Treasury Secretary Janet Yellen assured the markets that the federal government is dedicated to protecting deposits on the back of two bank failures.
However, she noted that they don’t want to set this precedent for all future bank failures.
What Could Change After the Two Bank Failures?
The demise of Silicon Valley Bank and Signature Bank led the bank regulators to rush to make all deposits whole. This includes deposits above the FDIC insurance threshold through a special fund.
CNBC quoted Janet Yellen on Thursday: “Our banking system remains sound and Americans can feel confident that their deposits will be there when they need them.”
The Federal Reserve also temporarily loosened its borrowing requirements as part of its emergency measures following the crash.
Banks seeking short-term financing can use the so-called discount window under more lenient conditions.
However, Republican members expressed concern about whether this decision would set a standard for guaranteeing all deposits from now on. But, the economist acknowledged that this might not remain the case in the future.
She explained that uninsured deposits would only be covered if their failure “would create systemic risk and significant economic and financial consequences.”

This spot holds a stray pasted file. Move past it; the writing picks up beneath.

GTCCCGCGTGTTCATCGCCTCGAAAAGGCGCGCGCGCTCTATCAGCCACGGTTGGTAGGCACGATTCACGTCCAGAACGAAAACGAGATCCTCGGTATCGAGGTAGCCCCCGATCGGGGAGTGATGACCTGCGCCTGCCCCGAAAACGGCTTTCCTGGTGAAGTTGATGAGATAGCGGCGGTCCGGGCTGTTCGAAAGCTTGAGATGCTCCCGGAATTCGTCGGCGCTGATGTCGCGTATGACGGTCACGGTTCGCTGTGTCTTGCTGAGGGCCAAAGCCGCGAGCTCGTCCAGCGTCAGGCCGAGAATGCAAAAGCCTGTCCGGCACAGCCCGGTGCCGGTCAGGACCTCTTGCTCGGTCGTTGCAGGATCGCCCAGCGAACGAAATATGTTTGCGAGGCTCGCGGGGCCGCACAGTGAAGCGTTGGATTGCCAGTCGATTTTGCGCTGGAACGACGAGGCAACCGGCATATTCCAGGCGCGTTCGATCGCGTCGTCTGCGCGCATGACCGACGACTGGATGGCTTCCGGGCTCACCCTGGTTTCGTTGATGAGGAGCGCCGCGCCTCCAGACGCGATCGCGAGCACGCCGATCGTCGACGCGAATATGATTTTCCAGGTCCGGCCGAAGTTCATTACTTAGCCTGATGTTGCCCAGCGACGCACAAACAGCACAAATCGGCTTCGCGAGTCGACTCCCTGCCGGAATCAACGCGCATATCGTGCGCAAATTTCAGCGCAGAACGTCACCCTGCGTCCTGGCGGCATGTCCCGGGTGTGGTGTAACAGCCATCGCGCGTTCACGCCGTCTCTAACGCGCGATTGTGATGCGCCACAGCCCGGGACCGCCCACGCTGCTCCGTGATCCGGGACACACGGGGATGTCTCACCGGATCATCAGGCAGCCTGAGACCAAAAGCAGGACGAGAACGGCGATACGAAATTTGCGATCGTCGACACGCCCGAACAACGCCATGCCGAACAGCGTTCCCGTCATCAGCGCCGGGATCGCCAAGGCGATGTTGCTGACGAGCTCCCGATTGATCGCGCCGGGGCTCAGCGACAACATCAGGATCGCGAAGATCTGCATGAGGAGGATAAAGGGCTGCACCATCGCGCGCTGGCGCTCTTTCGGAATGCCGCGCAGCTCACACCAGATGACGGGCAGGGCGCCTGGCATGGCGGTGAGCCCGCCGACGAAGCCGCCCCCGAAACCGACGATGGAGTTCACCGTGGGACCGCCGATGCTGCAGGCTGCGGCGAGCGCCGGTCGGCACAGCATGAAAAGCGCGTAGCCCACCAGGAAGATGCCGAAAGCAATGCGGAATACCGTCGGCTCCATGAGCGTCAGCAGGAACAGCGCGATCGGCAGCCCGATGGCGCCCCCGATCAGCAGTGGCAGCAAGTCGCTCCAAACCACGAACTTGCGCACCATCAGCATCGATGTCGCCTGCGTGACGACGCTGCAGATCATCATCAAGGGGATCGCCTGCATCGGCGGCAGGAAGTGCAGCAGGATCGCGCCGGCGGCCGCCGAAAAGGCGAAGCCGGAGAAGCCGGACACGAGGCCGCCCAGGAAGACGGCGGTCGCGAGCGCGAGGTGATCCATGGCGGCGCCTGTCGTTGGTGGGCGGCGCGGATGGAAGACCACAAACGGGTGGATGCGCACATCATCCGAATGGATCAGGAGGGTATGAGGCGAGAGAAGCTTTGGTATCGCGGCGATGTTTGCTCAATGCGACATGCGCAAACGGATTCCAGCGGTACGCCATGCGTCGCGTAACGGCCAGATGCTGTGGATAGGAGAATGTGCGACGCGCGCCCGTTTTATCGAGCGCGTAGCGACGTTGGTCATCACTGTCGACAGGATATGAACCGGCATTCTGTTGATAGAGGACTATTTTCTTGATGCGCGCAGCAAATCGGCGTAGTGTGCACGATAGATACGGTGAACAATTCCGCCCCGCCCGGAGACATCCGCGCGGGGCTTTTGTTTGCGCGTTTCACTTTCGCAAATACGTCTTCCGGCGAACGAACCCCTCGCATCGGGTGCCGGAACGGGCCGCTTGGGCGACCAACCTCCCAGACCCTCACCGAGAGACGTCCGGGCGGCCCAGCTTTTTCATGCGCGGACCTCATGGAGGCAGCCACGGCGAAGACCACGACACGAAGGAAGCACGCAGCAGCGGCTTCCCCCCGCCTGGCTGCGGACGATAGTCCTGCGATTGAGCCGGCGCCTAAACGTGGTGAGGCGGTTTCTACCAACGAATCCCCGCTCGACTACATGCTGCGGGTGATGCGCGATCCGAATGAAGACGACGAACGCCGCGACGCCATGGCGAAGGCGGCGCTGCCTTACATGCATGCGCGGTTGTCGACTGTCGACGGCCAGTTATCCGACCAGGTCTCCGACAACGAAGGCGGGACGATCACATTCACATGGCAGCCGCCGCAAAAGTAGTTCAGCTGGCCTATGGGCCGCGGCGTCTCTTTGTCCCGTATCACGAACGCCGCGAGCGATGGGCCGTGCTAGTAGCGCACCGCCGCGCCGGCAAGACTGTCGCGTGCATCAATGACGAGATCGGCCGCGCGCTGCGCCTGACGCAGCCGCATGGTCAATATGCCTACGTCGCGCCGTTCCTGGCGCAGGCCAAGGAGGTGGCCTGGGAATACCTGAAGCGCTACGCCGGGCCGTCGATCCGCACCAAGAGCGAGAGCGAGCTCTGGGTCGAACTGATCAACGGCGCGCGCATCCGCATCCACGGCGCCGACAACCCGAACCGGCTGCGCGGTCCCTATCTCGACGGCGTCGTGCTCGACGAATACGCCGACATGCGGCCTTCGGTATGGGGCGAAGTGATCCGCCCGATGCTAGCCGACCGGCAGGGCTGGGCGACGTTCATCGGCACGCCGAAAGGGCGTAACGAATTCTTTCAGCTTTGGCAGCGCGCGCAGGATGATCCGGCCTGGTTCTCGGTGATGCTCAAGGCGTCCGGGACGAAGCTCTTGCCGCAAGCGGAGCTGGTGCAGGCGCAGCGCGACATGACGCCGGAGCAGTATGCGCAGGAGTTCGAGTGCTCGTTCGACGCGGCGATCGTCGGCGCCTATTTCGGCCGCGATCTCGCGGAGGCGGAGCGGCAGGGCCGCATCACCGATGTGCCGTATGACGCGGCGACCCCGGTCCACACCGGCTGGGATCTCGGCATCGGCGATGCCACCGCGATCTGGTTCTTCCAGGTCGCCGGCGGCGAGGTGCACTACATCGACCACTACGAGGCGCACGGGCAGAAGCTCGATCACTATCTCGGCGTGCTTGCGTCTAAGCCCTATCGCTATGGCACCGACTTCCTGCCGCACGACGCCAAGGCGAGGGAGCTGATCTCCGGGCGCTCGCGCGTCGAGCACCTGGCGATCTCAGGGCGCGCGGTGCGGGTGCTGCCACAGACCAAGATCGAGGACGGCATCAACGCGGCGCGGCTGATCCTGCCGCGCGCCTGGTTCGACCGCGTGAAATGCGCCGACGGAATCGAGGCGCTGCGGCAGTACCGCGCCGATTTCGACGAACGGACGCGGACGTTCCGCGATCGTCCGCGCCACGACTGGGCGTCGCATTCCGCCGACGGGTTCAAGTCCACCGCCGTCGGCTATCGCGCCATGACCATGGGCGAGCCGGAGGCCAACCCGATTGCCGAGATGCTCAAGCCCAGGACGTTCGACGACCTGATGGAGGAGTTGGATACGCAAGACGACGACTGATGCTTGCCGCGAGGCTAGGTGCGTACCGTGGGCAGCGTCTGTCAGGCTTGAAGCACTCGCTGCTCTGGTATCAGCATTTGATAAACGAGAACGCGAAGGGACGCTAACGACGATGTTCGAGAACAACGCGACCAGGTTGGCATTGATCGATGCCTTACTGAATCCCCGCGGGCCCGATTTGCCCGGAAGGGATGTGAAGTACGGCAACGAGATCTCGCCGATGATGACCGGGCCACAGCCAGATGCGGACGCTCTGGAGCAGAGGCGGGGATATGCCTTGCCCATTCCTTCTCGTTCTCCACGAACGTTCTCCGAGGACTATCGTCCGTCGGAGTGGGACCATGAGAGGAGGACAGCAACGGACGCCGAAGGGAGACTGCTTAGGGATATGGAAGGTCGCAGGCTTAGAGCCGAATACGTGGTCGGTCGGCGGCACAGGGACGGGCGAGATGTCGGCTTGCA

Notably, the report observed that small tech companies, venture capital firms, and entrepreneurs with working money made up most of SVB’s clients. According to reports, 94% of SVB’s assets were not insured.
Another possible reason why customers are flocking to bigger banks. Major US banks like JPMorgan and Citigroup received many account opening requests over the smaller lenders. BeInCrypto previously cited reports that confirmed this migration.
Congress is presently debating a number of legislative ideas designed to stop the next Silicon Valley Bank-style collapse. Meanwhile, both banks are receiving acquisition bids.
Banking Situation in the U.S. and Impact on Crypto
Senator Elizabeth Warren took to Twitter to voice her displeasure with the government’s involvement in the rescue of ‘crypto’ platforms. Based on industry sources, it was rumored that buyers of Signature might be asked to divest in crypto verticals.
Meanwhile, to prevent another bank from joining the SVB and Silvergate collapse, large U.S. institutions came to its rescue.
First Republic Bank received $30 billion in funding on Thursday after its shares tumbled through the week. According to reports, some of the biggest names in American finance, including JPMorgan Chase & Co, Citigroup Inc, Bank of America Corp, and Goldman Sachs, intervened to save the regional bank.
That said, regulators and decision-makers are examining how social media and digital messaging may have contributed to the crash of these mid-size banks. And whether the impact of psychological banking has weighed on conventional banking in the digital age.
The rise in web3 activity and the high market capitalization of cryptocurrencies have also been pointed to as causes of the collapse, particularly because the now-defunct Silvergate Bank and Signature Bank were well-known for their extensive connections to the industry.
BeInCrypto has reached out to company or individual involved in the story to get an official statement about the recent developments, but it has yet to hear back.